playdate2 berrypicking

I get a load or two of laundry hung.


In the afternoon, we bring water to the cattle


and open up a new paddock for them before building the next section,


while the kids play in the shade.

new  kidsplaying

The piglets need grain and the growers and breeders get more whey.


We expand their paddock every few days, but today is not one of them.

We load up the broilers for the butcher. (More on this in a coming post.)


Dave has his other job during the day, but afterwards,

he repairs a vehicle (a common activity for him since every vehicle has needed repair this month)


and clears brush for the next fence.


And that about wraps it up.


If you are interested in hearing about specific aspects of our farm, let me know.

Hope of Harvest

Summer is here in full force,

and we are beginning to anticipate the harvest.

I walk through my gardens in hope,


enjoying the promise


and anticipating the rush

of putting up.

Take a photo tour of a few of the plants with me.


As a result of the kids’ interest in the American Indian custom of the Three Sisters,

we planted corn, beans and squash (or melon in our case) together.

This is the Long Thai Purple Podded Yard bean.


Fisher’s Earliest Sweet Corn


Kabouli Black Garbanzo


The taller plants are Titan sunflowers.  In front are Red Calaoo and Love Lies Bleeding amaranth.

cabbage broccoli

Red Cabbage and Broccoli

cucumber potatoes

Cucumber Mexican Sour Gherkin and Potato



tomflower roma

Beefsteak bloom and Roma babies

grapes apples

I had nothing to do with the wild grapes and apples, but I have plenty of plans for them.

This coming week is supposed to be full of sun and warmth,

so I’m looking forward to seeing everything take off.




We have some robins who made a nest in the eaves of the pigs’ portable shade hut.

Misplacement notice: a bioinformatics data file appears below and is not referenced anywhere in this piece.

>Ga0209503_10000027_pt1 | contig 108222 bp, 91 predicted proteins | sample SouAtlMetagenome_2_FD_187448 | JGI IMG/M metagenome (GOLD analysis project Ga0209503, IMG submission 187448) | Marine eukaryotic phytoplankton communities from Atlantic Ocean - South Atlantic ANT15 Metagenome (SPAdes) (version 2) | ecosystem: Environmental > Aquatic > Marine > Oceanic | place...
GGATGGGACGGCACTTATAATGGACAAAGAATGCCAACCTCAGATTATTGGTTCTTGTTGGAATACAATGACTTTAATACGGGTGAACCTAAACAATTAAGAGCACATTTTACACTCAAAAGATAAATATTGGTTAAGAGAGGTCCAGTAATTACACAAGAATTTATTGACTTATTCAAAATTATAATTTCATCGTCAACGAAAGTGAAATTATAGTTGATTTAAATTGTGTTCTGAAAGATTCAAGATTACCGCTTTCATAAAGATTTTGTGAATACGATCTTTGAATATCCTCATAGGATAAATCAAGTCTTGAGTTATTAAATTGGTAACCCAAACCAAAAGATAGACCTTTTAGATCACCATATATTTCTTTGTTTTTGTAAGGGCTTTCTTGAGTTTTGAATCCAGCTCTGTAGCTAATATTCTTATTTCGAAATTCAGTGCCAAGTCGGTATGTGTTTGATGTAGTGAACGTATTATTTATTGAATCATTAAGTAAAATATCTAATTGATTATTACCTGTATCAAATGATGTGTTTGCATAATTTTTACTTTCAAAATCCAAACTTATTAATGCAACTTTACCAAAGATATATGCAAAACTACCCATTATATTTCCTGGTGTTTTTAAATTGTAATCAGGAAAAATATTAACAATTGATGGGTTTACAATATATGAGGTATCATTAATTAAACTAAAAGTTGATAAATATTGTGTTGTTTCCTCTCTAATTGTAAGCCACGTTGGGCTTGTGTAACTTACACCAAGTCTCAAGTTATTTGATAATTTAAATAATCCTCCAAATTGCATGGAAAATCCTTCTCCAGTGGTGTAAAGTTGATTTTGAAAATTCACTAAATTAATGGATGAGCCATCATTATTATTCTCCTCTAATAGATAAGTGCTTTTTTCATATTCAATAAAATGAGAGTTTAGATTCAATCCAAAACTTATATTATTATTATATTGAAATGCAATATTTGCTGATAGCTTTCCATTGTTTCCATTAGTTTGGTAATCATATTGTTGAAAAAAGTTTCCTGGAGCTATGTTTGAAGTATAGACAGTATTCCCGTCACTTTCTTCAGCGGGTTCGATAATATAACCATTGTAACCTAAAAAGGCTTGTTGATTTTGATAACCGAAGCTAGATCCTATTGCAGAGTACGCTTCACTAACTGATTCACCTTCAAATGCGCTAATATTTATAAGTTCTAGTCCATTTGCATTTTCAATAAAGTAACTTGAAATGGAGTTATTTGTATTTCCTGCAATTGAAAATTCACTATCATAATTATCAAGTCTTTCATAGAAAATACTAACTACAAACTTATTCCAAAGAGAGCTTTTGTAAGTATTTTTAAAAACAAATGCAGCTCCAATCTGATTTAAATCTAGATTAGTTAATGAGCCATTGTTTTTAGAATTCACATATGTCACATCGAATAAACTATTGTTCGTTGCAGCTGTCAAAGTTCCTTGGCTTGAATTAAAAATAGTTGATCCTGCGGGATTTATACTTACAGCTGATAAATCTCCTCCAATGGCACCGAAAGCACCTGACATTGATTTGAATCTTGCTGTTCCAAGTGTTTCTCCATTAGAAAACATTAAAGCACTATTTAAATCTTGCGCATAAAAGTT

A baby hatched.


And the fledgling left the nest.


I didn’t have the heart to photograph the mama cat snatching it for her kitten

or the parents trying to persuade the cat to let it go.

2nd Annual Pig Roast

Dave’s family from New Jersey joined us this week for our 2nd pig roast.

Last week we barely made it through the mud, but we loaded up the chosen pig and hauled her off to the butcher.


She came back hairless and gutted.  We did the rest.


Dave and Andrew broke open the pig along its spine.


For the marinade, we used lots of salt, garlic, lemon, lime and orange  juice. Mom and Leah were the garlic peelers.

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Dave welded a rack and built a roaster.

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Dad and Amos helped Dave secure the pig and wrap the ears.

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Dad kept his eye on the fire and rotated the pig when needed.


Charred on the outside and deliciously tender on the inside. What a satisfying feast.

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Of course the company was lovely too. Dave’s family camped out (well, most of them).


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And we had a few fun activities…upstate style.


Looking forward to next year’s roast already.



More Visitors

In summer our house seems to become a retreat center with all the guests we have. It is a lot of fun to show the farm to others and share work and meals.  This past weekend we got to meet some new friends (thanks again to the Rainbows). Katie is a lovely, practical domestic goddess and her husband is a middle school principal in New Jersey. They intend to start a school one day that is both high tech and agrarian.


We worked and we played together.  Here you see all the help Dave had in throwing vegetables to the pigs.


Brady and Katie eagerly helped in the hot garden and made some good food.


After moving fences, the guys took the kids to the pond for an afternoon swim.


And no visit is complete without a jam session.